The proposed master plan addresses a historic inequity the best way possible: with great place-making.
With the Portland metropolitan area's population projected to grow by hundreds of thousands over the next two decades and a long effort to promote high-density development over sprawl, there may be no better place for such growth than inner North Portland — specifically the area including the Rose Quarter, Broadway and Portland Public Schools' Blanchard Education Service Center.
It's not just a great 21st-century neighborhood waiting to happen, either. It's a 20th-century neighborhood waiting to be restored.
First platted in 1873, Albina, as this area was once known, was a city in its own right before being annexed by Portland in 1891. Albina was home to a succession of immigrant communities: Irish, Germans, Scandinavians, and particularly African Americans following the Vanport Flood of 1948. But then a succession of large urban renewal and infrastructure projects — Memorial Coliseum, Emmanuel Hospital and Interstate 5 — transformed the area. Each project had value, yet it's not by accident that these projects were built where black neighborhoods had been.
Albina Vision, the master plan created by Hennebery Eddy Architects for a consortium led by Meyer Memorial Trust chief investment officer Rukaiyah Adams and former Portland Parks and Recreation director Zari Santner, is one of the most exciting urban-design proposals the city has seen in years. And it is quintessentially Portland in its twin embrace of social justice coupled with pedestrian-oriented placemaking.
This area could not be more centrally located, just across the Broadway Bridge from the Pearl District, next door to the burgeoning Lloyd District, conveniently adjacent to any number of transit options (I-5, I-84, MAX, the Portland Streetcar) and a gateway to Northeast Portland.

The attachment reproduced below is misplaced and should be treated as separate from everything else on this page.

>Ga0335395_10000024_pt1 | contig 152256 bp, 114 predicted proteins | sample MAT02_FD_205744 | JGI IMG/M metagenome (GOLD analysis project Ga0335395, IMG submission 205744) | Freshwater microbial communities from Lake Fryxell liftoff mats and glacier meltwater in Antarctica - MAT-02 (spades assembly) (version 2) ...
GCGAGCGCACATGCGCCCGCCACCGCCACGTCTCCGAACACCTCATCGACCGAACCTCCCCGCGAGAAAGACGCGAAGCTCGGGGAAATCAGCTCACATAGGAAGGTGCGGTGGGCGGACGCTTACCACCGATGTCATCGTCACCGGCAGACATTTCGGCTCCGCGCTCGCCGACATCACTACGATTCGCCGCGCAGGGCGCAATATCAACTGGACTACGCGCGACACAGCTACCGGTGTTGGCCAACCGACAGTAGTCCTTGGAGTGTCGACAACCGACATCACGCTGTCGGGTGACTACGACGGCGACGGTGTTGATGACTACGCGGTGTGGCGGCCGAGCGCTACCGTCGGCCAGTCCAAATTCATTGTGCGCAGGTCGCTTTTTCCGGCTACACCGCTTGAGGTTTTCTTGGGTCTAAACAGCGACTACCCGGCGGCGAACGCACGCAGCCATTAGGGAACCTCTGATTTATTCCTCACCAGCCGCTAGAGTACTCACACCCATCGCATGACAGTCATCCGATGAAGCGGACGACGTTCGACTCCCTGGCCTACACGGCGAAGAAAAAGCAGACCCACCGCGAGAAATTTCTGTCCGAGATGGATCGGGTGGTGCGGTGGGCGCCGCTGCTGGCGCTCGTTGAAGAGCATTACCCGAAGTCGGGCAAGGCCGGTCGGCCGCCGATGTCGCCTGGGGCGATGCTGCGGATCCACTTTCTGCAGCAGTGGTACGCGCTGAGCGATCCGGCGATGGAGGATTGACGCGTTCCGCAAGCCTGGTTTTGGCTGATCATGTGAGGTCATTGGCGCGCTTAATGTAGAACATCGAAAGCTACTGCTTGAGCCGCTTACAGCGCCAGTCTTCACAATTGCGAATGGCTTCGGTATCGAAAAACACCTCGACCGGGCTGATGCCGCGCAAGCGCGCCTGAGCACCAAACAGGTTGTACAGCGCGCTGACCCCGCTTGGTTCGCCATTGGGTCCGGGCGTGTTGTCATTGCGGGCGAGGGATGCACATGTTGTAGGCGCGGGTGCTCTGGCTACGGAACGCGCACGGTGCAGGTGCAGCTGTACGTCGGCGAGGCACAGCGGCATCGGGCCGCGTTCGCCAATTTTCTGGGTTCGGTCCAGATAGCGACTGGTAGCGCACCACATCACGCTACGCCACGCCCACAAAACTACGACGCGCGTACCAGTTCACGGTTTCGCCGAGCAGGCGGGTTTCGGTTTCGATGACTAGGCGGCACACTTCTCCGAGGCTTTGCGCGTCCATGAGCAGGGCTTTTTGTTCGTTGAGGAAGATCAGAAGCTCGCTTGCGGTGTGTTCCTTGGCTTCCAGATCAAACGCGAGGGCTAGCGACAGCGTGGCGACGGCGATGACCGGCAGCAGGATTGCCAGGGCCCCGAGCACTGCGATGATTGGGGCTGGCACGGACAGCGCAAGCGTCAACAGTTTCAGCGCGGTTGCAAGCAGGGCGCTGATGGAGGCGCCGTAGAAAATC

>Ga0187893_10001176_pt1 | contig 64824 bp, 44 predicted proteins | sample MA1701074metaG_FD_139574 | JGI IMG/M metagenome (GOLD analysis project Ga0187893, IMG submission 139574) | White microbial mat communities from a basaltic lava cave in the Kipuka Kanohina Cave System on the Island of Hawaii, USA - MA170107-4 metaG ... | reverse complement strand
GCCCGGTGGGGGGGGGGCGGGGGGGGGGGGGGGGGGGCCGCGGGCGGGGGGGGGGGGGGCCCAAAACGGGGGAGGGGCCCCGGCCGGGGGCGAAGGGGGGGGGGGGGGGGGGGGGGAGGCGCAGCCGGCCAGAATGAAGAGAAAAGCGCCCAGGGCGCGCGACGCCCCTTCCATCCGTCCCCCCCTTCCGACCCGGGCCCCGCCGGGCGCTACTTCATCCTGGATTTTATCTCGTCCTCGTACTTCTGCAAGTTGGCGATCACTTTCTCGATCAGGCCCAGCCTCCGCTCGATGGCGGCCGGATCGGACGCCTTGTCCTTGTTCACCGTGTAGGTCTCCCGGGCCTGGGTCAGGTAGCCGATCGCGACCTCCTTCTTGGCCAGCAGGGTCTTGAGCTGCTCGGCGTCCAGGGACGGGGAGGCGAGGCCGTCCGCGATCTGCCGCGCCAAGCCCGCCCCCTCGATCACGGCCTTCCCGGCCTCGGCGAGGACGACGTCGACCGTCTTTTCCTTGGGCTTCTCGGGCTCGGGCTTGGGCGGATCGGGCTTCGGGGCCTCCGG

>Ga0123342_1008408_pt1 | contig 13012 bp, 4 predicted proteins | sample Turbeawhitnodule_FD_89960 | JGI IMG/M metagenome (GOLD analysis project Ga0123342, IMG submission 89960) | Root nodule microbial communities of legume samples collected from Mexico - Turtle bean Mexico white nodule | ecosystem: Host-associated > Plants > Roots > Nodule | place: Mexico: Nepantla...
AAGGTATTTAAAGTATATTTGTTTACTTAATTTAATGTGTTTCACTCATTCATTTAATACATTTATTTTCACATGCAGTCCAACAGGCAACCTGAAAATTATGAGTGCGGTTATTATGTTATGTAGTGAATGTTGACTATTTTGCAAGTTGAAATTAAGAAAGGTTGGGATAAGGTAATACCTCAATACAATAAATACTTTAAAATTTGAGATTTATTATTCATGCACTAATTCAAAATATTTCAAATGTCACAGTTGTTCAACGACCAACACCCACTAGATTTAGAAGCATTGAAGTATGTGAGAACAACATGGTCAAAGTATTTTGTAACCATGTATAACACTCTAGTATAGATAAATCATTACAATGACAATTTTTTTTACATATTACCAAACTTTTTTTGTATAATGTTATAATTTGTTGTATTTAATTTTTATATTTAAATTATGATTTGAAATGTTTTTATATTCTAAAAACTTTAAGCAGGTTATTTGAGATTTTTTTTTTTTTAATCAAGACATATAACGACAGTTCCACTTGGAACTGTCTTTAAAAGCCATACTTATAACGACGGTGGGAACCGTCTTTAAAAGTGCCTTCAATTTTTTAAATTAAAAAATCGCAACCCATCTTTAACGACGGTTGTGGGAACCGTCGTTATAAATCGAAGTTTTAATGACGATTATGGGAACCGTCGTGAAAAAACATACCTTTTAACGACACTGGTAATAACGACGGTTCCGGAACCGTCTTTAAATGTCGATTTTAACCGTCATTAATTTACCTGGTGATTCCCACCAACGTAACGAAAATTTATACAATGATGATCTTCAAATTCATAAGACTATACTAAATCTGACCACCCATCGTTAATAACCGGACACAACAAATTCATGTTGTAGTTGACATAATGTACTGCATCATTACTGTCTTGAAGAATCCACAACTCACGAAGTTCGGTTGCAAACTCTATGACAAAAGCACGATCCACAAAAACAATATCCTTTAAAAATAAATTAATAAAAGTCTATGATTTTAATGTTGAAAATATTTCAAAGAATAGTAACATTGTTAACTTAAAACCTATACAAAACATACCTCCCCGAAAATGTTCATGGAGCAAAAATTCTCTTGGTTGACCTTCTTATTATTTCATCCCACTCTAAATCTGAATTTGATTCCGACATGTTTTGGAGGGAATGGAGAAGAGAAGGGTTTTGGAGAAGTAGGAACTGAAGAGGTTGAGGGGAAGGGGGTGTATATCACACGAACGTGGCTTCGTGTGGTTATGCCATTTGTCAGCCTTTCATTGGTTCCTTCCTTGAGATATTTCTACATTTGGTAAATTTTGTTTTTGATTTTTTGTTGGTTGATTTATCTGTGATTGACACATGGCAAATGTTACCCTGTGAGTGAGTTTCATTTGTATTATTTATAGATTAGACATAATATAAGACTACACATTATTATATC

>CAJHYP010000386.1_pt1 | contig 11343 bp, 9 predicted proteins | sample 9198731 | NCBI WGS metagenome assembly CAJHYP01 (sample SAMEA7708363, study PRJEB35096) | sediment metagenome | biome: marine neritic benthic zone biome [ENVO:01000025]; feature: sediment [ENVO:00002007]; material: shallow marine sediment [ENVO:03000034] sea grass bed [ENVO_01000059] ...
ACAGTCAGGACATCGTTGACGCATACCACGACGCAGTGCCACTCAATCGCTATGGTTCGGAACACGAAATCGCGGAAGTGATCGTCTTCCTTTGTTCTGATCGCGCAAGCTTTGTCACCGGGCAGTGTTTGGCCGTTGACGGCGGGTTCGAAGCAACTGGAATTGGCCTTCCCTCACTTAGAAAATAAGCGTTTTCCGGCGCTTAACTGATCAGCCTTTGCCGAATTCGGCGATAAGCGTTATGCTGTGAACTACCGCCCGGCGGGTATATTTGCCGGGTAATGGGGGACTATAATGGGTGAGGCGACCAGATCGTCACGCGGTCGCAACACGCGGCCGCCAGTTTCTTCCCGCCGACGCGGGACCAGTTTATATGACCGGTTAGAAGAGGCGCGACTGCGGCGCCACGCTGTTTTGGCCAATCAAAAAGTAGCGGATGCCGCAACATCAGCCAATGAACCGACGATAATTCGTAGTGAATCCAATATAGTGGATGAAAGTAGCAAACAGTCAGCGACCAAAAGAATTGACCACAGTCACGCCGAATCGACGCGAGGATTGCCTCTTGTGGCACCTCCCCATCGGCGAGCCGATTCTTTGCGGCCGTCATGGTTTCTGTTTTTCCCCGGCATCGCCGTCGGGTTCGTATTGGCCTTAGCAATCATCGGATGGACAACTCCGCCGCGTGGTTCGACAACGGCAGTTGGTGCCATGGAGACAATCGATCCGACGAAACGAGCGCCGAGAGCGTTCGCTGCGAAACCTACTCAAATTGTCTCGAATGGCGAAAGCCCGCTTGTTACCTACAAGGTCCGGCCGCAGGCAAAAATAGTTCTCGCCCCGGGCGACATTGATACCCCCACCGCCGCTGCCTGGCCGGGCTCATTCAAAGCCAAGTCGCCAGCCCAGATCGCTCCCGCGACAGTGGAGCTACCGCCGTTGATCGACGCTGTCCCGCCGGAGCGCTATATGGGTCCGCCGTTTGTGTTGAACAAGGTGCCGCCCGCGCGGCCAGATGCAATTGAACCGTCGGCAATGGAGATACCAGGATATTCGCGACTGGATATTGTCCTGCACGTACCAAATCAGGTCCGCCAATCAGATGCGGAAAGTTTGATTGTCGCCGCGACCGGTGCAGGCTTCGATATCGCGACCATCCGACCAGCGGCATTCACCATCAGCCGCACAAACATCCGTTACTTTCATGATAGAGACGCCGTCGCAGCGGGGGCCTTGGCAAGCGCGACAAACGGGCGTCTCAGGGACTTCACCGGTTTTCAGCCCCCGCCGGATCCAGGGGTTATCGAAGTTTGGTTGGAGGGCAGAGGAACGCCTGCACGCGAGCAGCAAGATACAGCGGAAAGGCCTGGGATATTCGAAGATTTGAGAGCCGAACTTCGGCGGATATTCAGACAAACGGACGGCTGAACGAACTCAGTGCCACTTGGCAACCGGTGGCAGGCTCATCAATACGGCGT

The Rose Quarter has long been an urban-planning disaster: a ghost town of failed retail establishments and empty parking garages when there isn't a Blazer game or a big concert. Then there's the stretch of Broadway forming its northern edge, where a relatively new Portland Streetcar line speaks to the high-density development opportunities waiting to happen here. Coupled with the possibility of capping Interstate 5 as part of its proposed expansion at the Rose Quarter, there is a chance here to not only create a vibrant urban setting but to literally bring back the neighborhood that the freeway in particular wiped away.
Yet barriers to Albina Vision remain. The Oregon Department of Transportation is resistant to freeway design that serves surrounding neighborhoods as much as cars, so the cap could be miniscule while on- and off-ramps could dominate. City leaders seem so concerned with placating the Trail Blazers and protecting parking revenue that the obvious transformative move — burying the parking spots underground and redeveloping the land as housing or offices — never seems to happen. There also seems to be hesitancy about embracing an urban design effort that originated outside City of Portland planning offices.
Yet the fact that Albina Vision is community generated, with an eye on both the future and the past, is one of its greatest strengths. And unlike large development plans overseen by Prosper Portland such as the Broadway Corridor, Albina Vision starts with the basics: re-establishing a grid of 200x200-foot blocks in a way that enables an appropriately-scaled group of buildings instead of one or two block-sized behemoths.
These days, Mayor Ted Wheeler could use a victory, and Albina Vision ought to be tailor made for it: a development plan that provides jobs, densifies the central city smartly, and addresses a historic wrong of midcentury urban renewal. It's time for Wheeler to become a dealer and see this vision through.
Brian Libby is a Portland freelance journalist, critic and photographer who has contributed to The New York Times, The Atlantic and Dwell among others. His column, Portland Architecture, can be read monthly in the Business Tribune or Online at: portlandarchitecture.com
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